Cyprus fast internet targets are buffering

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While EU member states are completing their fast internet connection targets set by the bloc, Cyprus is nowhere near coming close to them.

EU targets foresee that more than 50% of households should be connected with Next Generation Networks by 2020. Connection to a Next Generation Network would see users surfing at speeds of at least 100 Mbps.

Despite improvements, 76.6% of households in Cyprus have yet to be connected to a network with speeds higher than 30 Mbps.

The Electronic Communications Commissioner’s office said according to their survey for 2019, a disappointingly high 26.6% of the population has a connection speed between 2-10 Mbps.

Businesses in Cyprus are in the process of digitisation and are now also using social media, says Cystat.

However, the percentage of companies with fast internet connections is disappointing.

In large enterprises, this figure reached 78.9%, in medium enterprises 64.8% and small enterprises 51.4%.

As far as speed is concerned, the majority of businesses (33.9%) in Cyprus had a maximum offered data transfer rate of between 10 Mbps and 30 Mbps.

The percentage of businesses with a maximum data transfer rate of between 2 Mbps and 10 Mbps fell to 9.3% this year compared to 19.8% in 2018.

Internet speeds above 30 Mbps increased from 35.4 % in 2018 to 49.3% in 2019.

Companies with a connection of at least 100 Mbps rose to 17.01% in 2019 from 10% the previous year but 6.6% of businesses do not have an internet connection at all.

EU plans foresee that by 2025 access to download speeds of at least 100 Mbps should be upgraded to 1 Gbps for all European households.

The European Commission adopted a strategy on Connectivity for a European Gigabit Society in September 2016.

This strategy addresses the availability and take-up of very high capacity networks, which will enable the widespread use of new products, services and applications in the Digital Single Market.

Electronic Communications Commissioner George Michaelides said the main reason for households not having fast internet is the lack of infrastructure.

He told the Financial Mirror that infrastructure for faster internet connections needs to pick up speed.

“The Cyprus Telecommunications Authority (CyTA) has to pick up speed and install their optic fibre network as soon as possible to lay the groundwork for providers to offer faster connections,” said Michaelides.

He noted that with completion of the project, providers will be able to utilise the network to offer faster connections without additional cost.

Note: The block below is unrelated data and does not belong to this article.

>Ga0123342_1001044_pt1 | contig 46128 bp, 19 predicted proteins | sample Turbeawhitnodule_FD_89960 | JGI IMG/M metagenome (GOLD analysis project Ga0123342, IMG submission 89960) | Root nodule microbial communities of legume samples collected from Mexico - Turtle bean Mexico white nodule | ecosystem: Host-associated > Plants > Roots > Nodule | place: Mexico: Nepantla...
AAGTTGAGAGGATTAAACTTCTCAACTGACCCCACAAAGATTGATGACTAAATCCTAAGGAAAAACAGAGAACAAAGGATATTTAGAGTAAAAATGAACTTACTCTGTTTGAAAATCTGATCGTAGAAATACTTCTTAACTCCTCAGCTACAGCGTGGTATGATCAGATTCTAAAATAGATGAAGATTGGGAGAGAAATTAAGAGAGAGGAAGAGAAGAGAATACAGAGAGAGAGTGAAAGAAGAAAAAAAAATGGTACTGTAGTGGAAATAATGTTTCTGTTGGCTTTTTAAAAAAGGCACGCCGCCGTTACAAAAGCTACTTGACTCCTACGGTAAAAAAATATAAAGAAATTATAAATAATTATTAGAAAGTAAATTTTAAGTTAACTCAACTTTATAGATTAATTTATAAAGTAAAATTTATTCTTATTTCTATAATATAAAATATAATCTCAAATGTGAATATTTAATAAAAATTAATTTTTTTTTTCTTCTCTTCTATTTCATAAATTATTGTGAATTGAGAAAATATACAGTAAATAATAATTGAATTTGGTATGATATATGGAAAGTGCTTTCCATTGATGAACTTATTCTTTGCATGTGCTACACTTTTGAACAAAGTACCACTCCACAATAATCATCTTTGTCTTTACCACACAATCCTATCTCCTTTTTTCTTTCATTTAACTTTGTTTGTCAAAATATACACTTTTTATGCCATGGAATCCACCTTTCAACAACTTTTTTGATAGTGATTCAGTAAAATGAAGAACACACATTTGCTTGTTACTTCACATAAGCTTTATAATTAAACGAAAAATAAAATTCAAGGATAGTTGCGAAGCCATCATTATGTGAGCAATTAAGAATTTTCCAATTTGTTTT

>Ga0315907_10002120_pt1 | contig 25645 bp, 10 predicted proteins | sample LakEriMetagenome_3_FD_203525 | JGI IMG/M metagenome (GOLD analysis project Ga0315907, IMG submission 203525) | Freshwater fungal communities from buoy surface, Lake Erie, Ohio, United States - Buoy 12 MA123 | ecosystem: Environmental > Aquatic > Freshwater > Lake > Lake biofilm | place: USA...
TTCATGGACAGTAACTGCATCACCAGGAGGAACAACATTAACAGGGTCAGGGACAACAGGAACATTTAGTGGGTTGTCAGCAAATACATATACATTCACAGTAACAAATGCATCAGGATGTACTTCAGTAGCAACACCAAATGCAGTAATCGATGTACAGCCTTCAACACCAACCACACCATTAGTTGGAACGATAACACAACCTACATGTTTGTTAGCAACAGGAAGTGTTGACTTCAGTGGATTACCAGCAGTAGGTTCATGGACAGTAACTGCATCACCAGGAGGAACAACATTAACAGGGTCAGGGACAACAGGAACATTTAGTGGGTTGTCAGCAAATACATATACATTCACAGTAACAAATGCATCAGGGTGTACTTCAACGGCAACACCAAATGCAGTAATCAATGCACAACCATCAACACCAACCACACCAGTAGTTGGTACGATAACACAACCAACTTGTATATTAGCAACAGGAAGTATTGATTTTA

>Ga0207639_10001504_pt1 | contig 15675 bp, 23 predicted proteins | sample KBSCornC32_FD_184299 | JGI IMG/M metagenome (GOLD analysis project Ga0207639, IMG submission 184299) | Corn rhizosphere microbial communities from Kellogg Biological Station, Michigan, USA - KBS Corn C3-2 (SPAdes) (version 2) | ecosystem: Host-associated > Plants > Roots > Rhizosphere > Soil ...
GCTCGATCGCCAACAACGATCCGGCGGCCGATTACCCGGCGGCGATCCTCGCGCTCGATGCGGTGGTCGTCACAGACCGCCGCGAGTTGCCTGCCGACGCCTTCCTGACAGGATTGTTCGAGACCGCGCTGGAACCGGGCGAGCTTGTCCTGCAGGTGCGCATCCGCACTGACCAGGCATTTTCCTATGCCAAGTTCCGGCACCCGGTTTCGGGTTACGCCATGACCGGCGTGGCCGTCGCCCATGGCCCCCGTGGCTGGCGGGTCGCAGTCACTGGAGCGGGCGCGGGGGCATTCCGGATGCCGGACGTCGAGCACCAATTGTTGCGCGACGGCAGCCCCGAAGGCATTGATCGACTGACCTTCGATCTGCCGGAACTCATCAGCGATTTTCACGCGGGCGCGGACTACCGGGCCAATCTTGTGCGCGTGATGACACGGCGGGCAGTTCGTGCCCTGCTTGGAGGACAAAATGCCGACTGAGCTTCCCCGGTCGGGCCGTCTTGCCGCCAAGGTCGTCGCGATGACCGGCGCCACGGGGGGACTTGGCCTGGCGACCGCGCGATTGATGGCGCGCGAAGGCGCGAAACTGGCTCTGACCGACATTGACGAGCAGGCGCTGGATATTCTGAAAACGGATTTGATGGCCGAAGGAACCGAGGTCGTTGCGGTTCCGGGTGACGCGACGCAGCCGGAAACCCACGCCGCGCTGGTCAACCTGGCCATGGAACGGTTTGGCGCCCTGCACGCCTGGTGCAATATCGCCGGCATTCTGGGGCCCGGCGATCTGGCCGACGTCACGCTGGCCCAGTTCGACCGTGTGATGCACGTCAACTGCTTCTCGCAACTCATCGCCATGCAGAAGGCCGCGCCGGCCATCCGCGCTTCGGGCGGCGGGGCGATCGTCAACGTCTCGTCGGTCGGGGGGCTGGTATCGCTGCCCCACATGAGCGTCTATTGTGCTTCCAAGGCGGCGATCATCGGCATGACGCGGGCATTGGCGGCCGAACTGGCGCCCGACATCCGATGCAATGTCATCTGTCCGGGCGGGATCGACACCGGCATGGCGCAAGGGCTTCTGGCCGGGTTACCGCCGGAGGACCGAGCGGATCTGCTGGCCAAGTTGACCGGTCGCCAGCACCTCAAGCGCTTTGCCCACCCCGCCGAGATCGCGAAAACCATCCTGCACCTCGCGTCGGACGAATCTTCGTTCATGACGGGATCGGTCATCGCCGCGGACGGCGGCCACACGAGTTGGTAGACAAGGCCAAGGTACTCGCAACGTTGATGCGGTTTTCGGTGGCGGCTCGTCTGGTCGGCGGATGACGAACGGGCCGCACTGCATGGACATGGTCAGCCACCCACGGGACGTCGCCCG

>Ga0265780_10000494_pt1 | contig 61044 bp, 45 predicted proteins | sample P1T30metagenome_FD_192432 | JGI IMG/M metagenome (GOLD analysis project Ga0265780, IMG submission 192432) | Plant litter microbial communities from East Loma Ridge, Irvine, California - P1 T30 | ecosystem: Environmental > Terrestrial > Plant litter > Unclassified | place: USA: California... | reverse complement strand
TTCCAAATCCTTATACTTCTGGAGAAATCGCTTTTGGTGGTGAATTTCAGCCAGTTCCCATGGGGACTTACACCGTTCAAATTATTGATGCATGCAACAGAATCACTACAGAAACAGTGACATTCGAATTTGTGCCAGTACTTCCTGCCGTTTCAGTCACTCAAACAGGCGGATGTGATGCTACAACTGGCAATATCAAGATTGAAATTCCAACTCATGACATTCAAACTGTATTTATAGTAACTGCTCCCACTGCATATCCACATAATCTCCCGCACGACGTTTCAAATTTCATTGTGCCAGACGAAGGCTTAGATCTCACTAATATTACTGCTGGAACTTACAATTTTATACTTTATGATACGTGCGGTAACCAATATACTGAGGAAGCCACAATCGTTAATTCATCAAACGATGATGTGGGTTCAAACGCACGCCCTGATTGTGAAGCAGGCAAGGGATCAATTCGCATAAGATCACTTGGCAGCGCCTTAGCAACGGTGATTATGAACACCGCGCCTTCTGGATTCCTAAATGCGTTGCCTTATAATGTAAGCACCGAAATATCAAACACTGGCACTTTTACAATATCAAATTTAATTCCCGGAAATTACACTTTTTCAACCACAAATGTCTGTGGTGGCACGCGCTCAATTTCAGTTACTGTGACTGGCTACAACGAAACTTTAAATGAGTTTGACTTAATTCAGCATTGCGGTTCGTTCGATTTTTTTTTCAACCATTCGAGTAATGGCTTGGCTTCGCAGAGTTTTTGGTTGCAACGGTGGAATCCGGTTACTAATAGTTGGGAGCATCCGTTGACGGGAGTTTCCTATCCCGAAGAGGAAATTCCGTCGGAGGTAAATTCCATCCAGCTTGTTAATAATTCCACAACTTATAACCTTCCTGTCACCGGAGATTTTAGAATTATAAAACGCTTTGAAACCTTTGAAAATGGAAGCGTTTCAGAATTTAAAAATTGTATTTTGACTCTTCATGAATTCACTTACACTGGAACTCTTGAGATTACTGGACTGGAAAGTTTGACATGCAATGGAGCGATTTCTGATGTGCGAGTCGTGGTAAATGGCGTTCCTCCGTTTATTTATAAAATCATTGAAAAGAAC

Asked whether local consumers would be interested to install a faster connection, taking in consideration that Cypriots tend to use the internet mostly for communicating through messaging, voice and video calls, Michaelides said the question is like asking which came first, the chicken or the egg.

“Certainly, Cypriots consumers’ lack of digital skills comes in to play, which we plan to address with promoting digital skills through the education system. This, however, will take time.”

Michaelides noted, however, that if providers are in a position to offer higher speeds, then companies will seize the opportunity to offer more services and new tech-related products.

Firms not using technology

While encouraging, not enough households and businesses have recorded an upward trend in the use of information and communication technologies, according to surveys conducted by the Cyprus Statistical Services.

In 2019, more than half of businesses (53.6%) with 10 or more employees used applications that allow audio-visual calls over the Internet for professional purposes.

However, companies do not seem to be making the most of capabilities offered by online commerce.

According to the report in 2018, only 13.9% of enterprises had received orders via computer networks (excluding manually typed e-mails) compared to 14.2% in 2017.

Some 13% of enterprises received orders via websites or “apps” in 2017 it was 13,3%.

Another Cystat survey on the usage of information and communication technologies in households showed Cypriot consumers were not keen online shoppers but the trend was growing.

The percentage of 16-74 year-olds making online orders during the first quarter of 2019 significantly increased to 36.2% from 23.3% in 2018.

The most popular categories of goods or services ordered online were clothes or sports goods (66.2%), travel arrangements such as transport tickets, car hiring (54.6%) and holiday accommodation (51.7%).

The survey showed that 84.6% of those aged 16-74 bought or ordered goods and services from preferred sellers in EU countries, 44.2% bought from sellers from the rest of the world and 45.1% bought from sellers in Cyprus.

Cypriots prefer to use the internet for instant messaging (88.6%), telephone calls over the internet/video calls (via webcam) (84.0%), social networks (83.3%), search for information about goods and services (83.2%) and reading news related articles (81.9%).